Stop. Before going any further, go read Strawberry Singh’s blog challenge for the week (here) and then come back or my ramblings might make far less sense then they usually do, i.e., not bloody much. I’ll wait here.
Back already? That was quick. And you understand everything? Bah, I don’t either, but that has never stopped me so onward and upward!!
Do you usually read the TOS thoroughly before you hit accept?
Yes and No. For the most part, I initially accept an application’s or service’s ToS with little interest other than its privacy elements but afterward I invest some time in following the changes made in each iteration. Again, I mostly focus on privacy rights, but if I read that something allegedly onerous has happened, then I try to learn more. When Facebook bought Instagram I stopped using the latter, all due to the glaring issues privacy issues that riddle the former’s service (and to think that Facebook founder Mark Zuckerberg just bought up the houses surrounding his because he wanted more privacy). When the blogosphere went ape over the new Second Life ToS, I read everything I could find.
How do you feel about the new LL TOS changes, specially from August 15th and section 2.3.
It smells a bit desperate. The on-going talk about lost revenues, declining membership, decreasing number of private estates, &c., makes this clause look like an attempt at increasing revenue. Perhaps its the legal-speak, but it really does sound like those corporations that claim anything you invent while employed by them belongs to them because you might have used something you learned at the company or may have thought about the idea during working hours.
After lots of reading and long periods of reflection, however, I’ve come to the conclusion that The Lab is merely inept, not evil. Once again The Lab has whipped up something quickly and without much thought about long-term maintenance or planning. Likely someone pointed out that another area of the company had an issue or someone noticed that two different factions (and I intend the connotation there) conflicted over company-wide content and the ToS change is a band-aid to distract some from the obvious need for a clear and lasting solution.
|Ahhh … this is the life. Can’t do this iRL, huh?|
Do the changes affect you directly?
As I’m not a serious content creator at this time, I was tempted to say “No, this does not affect me directly.” As a content consumer I have to say “Yes, this may have consequences for me.” Here’s my thinking: Jo Baghadonutz (not her real name) makes the most beautiful elbow piercings on the market, painstakingly crafted with love and original mesh/textures. Jo, however, read the ToS and thinks that The Lab can thus appropriate her designs, textures, and compiled talent despite her wisely having claimed copyright and trademark before upload to The Lab’s servers so she stops creating the elbow piercings which so fulfill my Second Life. I’m devastated. And if you’ve looked, you know there are no comparable elbow piercings available (until the illegal CopyBots find out, of course).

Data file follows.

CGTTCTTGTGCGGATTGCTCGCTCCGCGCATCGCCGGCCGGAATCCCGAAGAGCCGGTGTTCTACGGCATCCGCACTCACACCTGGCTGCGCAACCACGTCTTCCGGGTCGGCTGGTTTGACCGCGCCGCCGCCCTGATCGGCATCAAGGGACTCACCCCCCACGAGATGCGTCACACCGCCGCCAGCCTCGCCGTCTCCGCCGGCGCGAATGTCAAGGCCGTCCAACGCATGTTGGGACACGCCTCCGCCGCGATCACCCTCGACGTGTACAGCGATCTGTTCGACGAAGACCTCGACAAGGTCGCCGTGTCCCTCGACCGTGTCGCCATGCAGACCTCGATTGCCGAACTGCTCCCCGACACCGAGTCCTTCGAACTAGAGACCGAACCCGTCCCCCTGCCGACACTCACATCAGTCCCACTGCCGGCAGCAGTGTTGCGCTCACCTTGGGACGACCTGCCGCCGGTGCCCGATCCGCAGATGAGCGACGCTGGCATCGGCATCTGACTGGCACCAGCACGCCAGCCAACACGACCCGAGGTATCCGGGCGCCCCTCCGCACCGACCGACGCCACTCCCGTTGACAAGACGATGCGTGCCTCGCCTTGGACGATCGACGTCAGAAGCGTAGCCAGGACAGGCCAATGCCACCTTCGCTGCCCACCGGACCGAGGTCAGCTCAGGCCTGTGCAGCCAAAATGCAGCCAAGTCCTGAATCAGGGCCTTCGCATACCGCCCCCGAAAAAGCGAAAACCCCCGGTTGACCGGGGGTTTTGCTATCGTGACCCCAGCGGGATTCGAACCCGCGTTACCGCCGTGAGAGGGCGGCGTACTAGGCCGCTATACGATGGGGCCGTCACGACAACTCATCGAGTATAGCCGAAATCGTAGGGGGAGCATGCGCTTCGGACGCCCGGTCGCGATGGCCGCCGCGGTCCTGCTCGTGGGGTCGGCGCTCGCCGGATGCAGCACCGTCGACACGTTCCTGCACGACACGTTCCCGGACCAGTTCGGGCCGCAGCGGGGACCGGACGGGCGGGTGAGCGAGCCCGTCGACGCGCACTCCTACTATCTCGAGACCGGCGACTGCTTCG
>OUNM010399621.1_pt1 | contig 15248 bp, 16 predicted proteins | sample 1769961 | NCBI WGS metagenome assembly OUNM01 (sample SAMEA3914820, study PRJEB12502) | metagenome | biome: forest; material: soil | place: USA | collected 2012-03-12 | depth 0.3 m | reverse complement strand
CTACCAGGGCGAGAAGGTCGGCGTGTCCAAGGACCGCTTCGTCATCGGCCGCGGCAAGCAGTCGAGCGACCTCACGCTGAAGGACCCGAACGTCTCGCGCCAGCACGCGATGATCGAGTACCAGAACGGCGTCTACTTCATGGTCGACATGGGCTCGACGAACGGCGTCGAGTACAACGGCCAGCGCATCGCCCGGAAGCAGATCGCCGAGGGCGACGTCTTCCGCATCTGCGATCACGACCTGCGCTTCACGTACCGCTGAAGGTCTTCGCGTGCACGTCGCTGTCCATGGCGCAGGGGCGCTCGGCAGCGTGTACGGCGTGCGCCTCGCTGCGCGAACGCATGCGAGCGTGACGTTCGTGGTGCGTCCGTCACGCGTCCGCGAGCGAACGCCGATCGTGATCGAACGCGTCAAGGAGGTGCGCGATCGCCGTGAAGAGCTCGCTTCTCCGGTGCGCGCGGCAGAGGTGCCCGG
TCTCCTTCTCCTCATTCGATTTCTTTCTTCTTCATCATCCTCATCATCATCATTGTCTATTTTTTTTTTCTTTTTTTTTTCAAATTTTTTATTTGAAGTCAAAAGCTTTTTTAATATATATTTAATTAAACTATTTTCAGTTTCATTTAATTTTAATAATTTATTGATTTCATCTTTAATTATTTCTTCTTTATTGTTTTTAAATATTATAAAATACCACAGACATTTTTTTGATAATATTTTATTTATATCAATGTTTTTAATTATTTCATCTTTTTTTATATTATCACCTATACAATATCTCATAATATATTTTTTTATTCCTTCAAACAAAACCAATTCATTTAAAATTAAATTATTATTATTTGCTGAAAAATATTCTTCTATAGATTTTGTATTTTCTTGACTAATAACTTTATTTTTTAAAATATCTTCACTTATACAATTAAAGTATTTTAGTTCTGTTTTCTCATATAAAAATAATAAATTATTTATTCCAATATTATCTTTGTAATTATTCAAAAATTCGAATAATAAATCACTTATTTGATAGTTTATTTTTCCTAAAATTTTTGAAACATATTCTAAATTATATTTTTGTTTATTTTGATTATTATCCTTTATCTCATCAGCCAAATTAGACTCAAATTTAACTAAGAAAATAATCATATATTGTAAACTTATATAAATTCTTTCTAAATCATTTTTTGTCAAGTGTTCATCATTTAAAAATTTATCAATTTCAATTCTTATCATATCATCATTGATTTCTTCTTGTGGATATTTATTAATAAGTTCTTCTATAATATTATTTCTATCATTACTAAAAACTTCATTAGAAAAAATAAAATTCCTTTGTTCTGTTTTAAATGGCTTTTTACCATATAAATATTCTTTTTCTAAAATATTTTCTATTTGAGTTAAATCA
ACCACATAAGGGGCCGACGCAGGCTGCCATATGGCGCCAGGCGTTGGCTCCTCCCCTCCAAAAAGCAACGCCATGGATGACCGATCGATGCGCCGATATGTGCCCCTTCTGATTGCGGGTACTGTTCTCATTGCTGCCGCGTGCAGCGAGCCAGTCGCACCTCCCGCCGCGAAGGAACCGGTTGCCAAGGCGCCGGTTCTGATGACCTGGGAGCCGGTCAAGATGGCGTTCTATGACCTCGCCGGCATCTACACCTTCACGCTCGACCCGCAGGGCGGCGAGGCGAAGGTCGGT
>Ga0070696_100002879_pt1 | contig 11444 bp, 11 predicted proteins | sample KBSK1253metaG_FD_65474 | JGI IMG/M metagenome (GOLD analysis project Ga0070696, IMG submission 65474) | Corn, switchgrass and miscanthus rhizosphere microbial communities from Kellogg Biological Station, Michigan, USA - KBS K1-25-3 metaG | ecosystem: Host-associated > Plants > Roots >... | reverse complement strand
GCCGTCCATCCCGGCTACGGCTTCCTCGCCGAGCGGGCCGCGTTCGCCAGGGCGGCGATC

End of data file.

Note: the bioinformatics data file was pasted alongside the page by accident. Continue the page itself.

The ToS change threatens all the creators I’ve come to enjoy and rely upon in my possibly interminable sabbatical from creating things myself. And as I see more creators cease creating, the less likely I am to finally buckle down and learn the tools required for making quality things in Our World.
What do you think people should do about this new change?
Read. Read lots. Read lots and often. Talk to others. Talk to others that can make a difference. But for deus’s sake, don’t whine and moan and generally go troll on this issue. If you don’t have something substantive to contribute, don’t cloud the debate with vitriol. Let the The Lab and others know your reasoned opinion, but skip the rhetoric. Ultimately, the ToS question won’t be solved by Jane Q. Resident, but by creators with the resources to pursue legal challenges and by a Lab that is willing to listen and work with its subscribers.
|Pretty sure there’s nothing outside Second Life that interests me. Not.|
Are you or have you ever thought about leaving Second Life?
I sometimes think about leaving Second Life but I would greatly miss many of the people I know in Our World. The Inventory I hoard for no particular reason does not keep me living a Second Life but rather it is the idea that I have an actual interactive social experience that I can enhance with the things in my Inventory. I know some that enjoy Cloud Party and OpenSim and even WoW but none are quite like what I have in Second Life.
What would you do with your time/blogs/career if you ever did?
There’s this wooden structure attached to the back of our dwelling and it faces some lovely, tall plant-like growths that appear to have various forms of animal life in them. Likely I could rig some sort of comfortable sitting device and investigate while a mysterious, warm light from above shines down upon me. I suspect this sort of activity could lead to a Third Life, perhaps, but I’m not done with my second one yet.